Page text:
In Hamlet and Horatio in the Cemetery Delacroix shows one of Shakespeare's most macabre and well known scenes. Hamlet sees the skull of the jester, Yorick, dug up in the graveyard, and meditates on mortality and the fragility of life.
Delacroix had seen Hamlet in Paris and was fascinated by the moody, enigmatic prince. He made a series of lithographs and paintings of scenes from the play, and even painted a self-portrait in the role of Hamlet.
(It's interesting that Delacroix might never have seen this scene acted; though it's a key component of the play, its mixture of comedy and tragedy did not fit the French stage conventions, so it was not shown in Paris. That may be why Delacroix doesn't show Hamlet holding the skull, which was already the conventional imagery of the English stage and illustrations of the text.)
The gloomy setting, with louring clouds hiding the blue of the sky, and Hamlet's black mourning suit, create a melancholy atmosphere.
The gravedigger, half his body hidden in the hole that he is digging, seems to thrust the skull at Hamlet.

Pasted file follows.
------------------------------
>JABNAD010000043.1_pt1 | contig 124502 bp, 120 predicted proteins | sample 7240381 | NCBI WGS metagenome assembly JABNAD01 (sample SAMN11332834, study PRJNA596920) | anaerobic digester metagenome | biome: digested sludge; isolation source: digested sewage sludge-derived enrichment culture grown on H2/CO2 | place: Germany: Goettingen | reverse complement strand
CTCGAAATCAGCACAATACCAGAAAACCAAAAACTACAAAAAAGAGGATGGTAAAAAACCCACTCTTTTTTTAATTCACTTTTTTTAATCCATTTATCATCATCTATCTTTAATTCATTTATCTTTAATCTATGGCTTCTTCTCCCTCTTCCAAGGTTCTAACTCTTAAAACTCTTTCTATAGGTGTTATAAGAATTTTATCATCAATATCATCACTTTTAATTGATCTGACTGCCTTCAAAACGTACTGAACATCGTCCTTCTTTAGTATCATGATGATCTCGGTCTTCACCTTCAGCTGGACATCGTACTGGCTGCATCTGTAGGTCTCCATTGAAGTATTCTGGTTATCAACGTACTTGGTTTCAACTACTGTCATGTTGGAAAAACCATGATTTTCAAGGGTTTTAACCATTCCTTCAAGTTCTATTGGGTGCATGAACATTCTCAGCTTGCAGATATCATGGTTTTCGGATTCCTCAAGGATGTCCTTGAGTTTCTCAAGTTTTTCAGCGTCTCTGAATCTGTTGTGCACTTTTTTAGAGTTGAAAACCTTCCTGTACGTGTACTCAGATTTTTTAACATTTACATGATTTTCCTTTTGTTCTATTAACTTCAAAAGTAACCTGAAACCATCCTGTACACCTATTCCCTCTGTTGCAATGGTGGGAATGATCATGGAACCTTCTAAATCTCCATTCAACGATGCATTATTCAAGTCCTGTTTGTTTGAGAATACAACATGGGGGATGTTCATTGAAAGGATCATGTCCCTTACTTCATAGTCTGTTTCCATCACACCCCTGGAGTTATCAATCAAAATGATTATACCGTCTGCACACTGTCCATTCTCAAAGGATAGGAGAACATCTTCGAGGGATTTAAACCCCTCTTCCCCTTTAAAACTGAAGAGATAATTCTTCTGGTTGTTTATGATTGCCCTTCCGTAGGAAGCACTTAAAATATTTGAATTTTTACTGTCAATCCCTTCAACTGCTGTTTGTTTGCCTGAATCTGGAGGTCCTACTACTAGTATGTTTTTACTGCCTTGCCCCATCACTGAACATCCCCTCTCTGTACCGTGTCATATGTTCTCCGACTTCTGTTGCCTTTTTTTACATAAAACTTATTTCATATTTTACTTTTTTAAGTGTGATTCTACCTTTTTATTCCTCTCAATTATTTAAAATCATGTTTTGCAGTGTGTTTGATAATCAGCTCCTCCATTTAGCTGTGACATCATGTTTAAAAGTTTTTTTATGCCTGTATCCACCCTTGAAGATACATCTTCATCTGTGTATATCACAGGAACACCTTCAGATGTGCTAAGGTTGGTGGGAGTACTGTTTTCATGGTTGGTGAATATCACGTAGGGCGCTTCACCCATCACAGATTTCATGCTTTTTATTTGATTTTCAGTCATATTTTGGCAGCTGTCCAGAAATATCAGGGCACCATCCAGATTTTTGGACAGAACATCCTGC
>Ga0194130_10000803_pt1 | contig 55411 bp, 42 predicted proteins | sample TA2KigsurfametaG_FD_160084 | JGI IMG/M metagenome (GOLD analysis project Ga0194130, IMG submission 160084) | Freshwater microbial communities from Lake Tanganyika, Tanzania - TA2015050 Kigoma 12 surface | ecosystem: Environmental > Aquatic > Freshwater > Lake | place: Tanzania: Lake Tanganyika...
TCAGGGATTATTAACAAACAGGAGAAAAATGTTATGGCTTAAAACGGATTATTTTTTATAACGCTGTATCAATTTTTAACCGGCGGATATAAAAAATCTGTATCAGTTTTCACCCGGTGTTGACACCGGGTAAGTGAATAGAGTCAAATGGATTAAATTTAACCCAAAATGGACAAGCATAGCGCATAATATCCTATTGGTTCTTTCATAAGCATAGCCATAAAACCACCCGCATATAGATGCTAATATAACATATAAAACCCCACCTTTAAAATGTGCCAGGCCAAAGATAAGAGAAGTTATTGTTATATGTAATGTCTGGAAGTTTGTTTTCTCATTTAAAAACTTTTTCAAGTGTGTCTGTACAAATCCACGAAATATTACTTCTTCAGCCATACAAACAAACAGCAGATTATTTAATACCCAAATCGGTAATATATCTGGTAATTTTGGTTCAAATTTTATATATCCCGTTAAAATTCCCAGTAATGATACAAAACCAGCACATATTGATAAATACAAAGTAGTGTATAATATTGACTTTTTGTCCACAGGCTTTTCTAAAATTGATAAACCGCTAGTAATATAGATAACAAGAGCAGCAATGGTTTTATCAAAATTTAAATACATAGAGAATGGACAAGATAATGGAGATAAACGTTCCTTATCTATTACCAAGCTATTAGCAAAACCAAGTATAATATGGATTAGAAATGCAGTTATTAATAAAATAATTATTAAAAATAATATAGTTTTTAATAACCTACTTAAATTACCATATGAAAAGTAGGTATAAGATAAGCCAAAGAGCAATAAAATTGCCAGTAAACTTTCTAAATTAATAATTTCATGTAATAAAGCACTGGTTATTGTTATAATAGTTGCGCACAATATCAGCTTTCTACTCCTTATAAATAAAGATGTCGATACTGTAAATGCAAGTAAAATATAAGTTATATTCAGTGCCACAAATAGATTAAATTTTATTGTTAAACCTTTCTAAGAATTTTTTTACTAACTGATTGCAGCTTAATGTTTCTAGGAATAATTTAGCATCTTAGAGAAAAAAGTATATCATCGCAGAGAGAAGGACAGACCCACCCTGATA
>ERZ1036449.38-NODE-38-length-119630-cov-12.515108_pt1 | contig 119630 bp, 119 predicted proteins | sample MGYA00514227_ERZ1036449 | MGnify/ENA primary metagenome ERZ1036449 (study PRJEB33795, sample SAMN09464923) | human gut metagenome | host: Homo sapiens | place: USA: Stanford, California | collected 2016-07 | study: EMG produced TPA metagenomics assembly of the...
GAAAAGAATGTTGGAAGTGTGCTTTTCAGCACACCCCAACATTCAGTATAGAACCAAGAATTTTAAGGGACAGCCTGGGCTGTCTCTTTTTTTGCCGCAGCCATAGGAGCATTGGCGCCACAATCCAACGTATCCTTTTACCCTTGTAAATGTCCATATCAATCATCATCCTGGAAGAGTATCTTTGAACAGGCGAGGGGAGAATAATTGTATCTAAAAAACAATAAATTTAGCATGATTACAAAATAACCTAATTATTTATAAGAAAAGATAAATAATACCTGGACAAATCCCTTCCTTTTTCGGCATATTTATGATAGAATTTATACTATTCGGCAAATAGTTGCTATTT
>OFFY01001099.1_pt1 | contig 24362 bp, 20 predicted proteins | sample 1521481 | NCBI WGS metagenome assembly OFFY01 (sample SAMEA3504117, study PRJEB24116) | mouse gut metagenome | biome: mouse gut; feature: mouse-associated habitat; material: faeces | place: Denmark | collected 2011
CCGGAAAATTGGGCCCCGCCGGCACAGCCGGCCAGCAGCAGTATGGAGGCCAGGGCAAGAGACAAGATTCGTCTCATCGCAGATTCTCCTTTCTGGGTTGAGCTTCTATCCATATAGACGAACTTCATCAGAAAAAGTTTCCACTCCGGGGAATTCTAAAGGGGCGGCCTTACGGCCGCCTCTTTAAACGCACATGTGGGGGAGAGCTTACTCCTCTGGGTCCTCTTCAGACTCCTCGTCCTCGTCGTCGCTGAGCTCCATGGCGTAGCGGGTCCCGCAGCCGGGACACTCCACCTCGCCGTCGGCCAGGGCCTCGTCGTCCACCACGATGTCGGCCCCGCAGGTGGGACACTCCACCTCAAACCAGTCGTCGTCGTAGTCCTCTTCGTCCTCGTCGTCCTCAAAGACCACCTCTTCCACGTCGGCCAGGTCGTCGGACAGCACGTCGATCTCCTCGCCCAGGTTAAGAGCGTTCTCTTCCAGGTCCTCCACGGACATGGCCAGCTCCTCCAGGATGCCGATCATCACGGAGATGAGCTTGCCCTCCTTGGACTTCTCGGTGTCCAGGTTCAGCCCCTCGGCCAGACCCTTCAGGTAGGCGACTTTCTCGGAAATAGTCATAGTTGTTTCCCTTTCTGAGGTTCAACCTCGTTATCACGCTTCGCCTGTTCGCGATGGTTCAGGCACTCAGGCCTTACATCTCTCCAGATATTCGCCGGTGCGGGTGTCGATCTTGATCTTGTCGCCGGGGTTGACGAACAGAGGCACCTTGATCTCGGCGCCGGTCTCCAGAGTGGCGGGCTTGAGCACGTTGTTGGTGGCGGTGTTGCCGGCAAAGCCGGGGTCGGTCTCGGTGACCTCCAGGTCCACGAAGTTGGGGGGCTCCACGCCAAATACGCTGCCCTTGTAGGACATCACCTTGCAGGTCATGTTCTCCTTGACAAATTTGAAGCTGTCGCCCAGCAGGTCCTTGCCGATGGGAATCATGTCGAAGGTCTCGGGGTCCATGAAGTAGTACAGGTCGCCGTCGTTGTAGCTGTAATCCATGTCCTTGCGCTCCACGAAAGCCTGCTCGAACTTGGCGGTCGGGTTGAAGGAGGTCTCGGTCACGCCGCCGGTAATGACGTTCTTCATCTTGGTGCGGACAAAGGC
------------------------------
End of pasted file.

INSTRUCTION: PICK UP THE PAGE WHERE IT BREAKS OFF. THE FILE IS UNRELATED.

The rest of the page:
The line of his arm, and his line of vision, connect with Hamlet's face, forming a strong and dramatic diagonal and making Hamlet's eyes the focus of the scene.
Hamlet is a brooding figure. He is in mourning both for his father and for his fiancee Ophelia, who has drowned herself, and whose grave is now being dug; but he is also contemplating his revenge on his wicked uncle.
Delacroix' handling of the subject shows that melancholy intensity; Hamlet's eyes almost seem to be burning. Yet he is a rather passive figure, seeming to withdraw, pulling his hand away, compared with the active, bearded figure of Horatio.
This picture is undeniably melodramatic, but Delacroix manages to capture a sense of mournful intensity, a very romantic and indeed Romantic view of Hamlet.